The landmark divorce battle between Yasmin and Michael Prest has come to an end as the Supreme Court today (12 June) ruled Prest should hand over properties held by companies under his control.
The ruling – the most significant divorce case to reach the UK’s highest court since the 2010 judgment in Radmacher v Granatino – has been touted as instrumental in establishing whether London remains a key forum for resolving big-money divorce cases. The case has also been watched for its impact on the court’s treatment of the corporate veil, which protects company assets.
The background to the long-running dispute – Prest v Petrodel Resources – is well-trodden. In 2011 the High Court ruled that wealthy oil trader Mr Prest was worth at least £37.5m and should pay his ex-wife a £17.5m settlement. Included in that settlement was a £4m house in west London owned by one of Mr Prest’s companies, which Mr Justice Moylan ordered to be transferred in part payment of the settlement. However, last October Lord Justices Rimer and Patten allowed an appeal by the oil trader’s companies, ruling that on principal shareholders are not entitled to treat their companies’ assets as their own.
In today’s decision in favour of the appeal by Mrs Prest, represented by Farrer & Co and 1 Hare Court’s Richard Todd QC alongside Daniel Lightman and Stephen Trowell, seven Law Lords unanimously found that the disputed properties could be counted in the divorce settlement.
Farrer partner Jeremy Posnansky QC commented in a statement: ‘This is a great result for Mrs Prest and for others who might find themselves in a similar position. The Supreme Court’s decision will ensure that dishonest husbands can’t cheat their wives and flout court orders by hiding behind a web of deceit and a corporate façade. It puts reality and fairness back into this area of family law.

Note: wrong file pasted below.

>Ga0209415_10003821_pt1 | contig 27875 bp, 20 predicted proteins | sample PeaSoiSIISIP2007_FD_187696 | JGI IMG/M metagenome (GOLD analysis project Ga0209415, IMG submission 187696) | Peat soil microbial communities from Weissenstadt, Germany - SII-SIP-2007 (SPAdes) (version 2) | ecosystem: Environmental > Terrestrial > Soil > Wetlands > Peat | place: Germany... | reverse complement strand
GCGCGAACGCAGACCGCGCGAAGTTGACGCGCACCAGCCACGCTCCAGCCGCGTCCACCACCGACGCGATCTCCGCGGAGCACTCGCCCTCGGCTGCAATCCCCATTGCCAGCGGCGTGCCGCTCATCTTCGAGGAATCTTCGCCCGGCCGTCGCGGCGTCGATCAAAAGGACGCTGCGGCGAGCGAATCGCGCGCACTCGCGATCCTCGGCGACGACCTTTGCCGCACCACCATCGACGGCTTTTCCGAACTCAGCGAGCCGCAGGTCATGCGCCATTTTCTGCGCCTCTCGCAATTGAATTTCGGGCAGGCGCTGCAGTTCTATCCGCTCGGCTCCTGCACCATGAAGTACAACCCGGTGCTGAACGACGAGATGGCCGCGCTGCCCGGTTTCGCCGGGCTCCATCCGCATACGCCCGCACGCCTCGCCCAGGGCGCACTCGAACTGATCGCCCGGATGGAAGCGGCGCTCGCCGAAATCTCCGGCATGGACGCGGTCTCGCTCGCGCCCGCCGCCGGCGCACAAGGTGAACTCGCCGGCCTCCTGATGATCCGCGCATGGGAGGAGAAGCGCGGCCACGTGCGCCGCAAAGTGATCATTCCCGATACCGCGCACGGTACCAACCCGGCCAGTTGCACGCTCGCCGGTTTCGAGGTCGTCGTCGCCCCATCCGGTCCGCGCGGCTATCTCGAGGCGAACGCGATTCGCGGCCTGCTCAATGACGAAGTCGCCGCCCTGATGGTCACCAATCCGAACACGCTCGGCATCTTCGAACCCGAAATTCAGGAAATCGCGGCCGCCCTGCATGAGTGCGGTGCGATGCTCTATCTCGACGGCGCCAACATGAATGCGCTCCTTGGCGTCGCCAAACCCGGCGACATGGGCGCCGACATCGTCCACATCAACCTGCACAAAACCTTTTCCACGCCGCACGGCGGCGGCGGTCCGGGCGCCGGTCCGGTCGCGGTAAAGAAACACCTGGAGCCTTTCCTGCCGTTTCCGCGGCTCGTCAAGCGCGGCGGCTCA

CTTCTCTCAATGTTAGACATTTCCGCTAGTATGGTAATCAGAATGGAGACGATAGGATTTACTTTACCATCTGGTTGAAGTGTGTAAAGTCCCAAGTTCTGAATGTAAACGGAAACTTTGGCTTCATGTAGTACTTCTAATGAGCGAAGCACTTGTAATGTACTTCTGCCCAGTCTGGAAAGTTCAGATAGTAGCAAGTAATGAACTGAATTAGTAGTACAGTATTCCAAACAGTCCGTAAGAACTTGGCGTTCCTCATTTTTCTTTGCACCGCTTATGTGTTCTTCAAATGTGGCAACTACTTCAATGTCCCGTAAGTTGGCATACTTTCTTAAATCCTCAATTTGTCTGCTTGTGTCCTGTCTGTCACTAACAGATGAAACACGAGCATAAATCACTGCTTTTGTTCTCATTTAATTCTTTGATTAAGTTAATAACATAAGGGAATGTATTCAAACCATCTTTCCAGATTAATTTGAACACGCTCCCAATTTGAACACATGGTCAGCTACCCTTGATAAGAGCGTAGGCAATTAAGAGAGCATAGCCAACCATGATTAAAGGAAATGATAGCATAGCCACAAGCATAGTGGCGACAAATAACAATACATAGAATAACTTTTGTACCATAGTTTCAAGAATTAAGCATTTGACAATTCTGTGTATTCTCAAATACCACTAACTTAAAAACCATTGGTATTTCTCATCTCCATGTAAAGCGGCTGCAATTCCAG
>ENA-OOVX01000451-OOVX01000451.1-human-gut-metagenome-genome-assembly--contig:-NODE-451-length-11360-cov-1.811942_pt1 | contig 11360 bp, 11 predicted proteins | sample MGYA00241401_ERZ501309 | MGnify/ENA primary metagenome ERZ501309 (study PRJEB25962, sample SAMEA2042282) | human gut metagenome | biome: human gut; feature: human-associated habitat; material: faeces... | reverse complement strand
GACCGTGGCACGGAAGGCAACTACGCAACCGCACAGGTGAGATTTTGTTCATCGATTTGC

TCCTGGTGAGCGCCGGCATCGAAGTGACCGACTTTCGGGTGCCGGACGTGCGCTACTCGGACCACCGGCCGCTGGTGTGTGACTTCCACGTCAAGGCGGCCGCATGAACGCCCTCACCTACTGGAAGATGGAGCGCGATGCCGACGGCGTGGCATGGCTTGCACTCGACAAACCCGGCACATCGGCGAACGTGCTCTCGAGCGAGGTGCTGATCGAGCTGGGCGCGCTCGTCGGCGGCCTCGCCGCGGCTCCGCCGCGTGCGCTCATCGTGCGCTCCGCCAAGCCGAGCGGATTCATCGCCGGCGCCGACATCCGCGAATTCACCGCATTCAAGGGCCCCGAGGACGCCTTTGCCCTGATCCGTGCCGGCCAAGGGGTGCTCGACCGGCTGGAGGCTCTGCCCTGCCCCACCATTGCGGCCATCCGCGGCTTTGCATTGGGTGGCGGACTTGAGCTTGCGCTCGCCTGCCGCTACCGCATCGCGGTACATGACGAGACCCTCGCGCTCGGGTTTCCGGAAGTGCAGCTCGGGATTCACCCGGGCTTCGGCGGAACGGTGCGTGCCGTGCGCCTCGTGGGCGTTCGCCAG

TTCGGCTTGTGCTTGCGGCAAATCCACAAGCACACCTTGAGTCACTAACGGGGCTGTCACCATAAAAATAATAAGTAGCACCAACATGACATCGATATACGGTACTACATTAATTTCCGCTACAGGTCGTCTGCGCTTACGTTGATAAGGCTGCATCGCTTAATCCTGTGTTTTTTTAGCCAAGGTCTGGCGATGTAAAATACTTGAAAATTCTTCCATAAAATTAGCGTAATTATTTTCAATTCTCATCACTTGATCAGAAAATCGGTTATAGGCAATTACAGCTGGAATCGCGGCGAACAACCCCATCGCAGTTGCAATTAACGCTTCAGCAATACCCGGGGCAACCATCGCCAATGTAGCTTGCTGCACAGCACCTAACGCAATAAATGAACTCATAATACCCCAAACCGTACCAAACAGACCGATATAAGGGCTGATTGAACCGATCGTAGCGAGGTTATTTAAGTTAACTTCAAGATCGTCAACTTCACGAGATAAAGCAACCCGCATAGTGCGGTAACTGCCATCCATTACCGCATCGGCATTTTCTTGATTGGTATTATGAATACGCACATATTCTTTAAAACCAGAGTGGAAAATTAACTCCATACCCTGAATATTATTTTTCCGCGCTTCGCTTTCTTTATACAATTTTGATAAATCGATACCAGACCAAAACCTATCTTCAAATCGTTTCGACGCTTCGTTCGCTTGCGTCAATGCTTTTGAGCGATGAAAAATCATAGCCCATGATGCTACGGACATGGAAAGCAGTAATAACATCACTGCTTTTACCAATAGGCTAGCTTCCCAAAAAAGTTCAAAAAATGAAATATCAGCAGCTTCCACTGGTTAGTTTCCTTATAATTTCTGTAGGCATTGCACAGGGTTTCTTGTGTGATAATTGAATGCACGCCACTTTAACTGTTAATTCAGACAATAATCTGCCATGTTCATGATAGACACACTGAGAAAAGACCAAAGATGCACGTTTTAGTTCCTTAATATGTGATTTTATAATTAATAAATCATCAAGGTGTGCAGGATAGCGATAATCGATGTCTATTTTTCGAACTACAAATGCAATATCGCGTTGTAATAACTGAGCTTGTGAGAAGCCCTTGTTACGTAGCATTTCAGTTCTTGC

‘The court has made clear that the fact that properties are held in the name of a company doesn’t always mean that they’re owned by the company. At the same time, the Court has adhered to established company law principles which will preserve the sanctity of the vast majority of corporate structures which are used for normal and legitimate purposes. I’m delighted that Mrs Prest’s calm determination to achieve a fair and realistic outcome has been rewarded.’
Giving the leading judgment, Lord Sumption ruled while the Court was entitled to disregard the corporate veil in limited circumstances, in this case that principle did not apply and the only basis on which the companies could be ordered to convey the disputed properties to Mrs Prest is that they were held by the companies on trust for Mr Prest, who was represented by Jeffrey Green Russell and QEB’s Tim Amos QC.